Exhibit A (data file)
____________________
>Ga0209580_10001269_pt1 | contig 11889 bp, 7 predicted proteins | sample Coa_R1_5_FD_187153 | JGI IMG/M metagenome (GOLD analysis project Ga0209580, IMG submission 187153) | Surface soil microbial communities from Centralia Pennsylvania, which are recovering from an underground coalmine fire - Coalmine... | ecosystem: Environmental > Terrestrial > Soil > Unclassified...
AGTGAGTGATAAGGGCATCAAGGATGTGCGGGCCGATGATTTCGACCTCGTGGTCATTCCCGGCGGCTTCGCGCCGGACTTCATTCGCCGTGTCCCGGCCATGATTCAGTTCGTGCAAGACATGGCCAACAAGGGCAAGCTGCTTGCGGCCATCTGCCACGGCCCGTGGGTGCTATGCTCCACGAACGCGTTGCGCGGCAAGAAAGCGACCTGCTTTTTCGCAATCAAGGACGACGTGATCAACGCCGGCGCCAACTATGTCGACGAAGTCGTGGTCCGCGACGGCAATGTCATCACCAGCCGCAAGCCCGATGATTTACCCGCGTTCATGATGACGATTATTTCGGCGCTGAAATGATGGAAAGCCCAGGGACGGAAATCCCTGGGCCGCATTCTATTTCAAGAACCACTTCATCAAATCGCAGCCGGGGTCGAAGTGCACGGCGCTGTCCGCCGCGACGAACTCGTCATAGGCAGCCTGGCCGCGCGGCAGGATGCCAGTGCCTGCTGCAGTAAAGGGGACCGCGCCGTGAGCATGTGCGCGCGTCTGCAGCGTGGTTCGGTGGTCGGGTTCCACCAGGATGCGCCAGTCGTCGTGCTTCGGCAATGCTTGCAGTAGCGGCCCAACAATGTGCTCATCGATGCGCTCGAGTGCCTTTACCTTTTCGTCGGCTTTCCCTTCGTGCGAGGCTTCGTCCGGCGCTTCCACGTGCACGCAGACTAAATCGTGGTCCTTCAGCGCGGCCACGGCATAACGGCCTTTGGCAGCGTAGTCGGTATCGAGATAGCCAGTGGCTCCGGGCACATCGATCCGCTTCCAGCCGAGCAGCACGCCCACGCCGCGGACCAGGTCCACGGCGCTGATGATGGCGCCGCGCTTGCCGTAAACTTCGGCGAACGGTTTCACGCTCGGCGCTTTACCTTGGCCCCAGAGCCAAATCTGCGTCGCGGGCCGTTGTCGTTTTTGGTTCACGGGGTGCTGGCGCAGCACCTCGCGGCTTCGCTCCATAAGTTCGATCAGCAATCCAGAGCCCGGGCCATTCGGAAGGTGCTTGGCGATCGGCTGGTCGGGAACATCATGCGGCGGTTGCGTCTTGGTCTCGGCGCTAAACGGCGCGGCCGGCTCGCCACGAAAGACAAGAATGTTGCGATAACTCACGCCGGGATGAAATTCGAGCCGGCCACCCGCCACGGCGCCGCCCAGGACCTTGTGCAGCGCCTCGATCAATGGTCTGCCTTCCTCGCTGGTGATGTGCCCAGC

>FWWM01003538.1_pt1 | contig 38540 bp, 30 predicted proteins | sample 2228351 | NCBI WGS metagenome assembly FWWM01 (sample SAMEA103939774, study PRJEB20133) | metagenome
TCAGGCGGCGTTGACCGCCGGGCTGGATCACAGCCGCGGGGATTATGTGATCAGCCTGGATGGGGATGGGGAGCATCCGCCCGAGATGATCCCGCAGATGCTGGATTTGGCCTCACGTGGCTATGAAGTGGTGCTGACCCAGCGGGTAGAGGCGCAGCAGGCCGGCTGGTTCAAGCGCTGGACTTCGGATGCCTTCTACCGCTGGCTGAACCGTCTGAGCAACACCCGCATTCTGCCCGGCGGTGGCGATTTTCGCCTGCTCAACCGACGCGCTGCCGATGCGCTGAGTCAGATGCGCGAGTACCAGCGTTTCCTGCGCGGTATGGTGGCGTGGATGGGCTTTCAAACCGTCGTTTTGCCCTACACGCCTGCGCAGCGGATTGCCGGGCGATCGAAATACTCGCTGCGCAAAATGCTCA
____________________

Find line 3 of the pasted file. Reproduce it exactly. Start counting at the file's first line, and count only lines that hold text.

>FWWM01003538.1_pt1 | contig 38540 bp, 30 predicted proteins | sample 2228351 | NCBI WGS metagenome assembly FWWM01 (sample SAMEA103939774, study PRJEB20133) | metagenome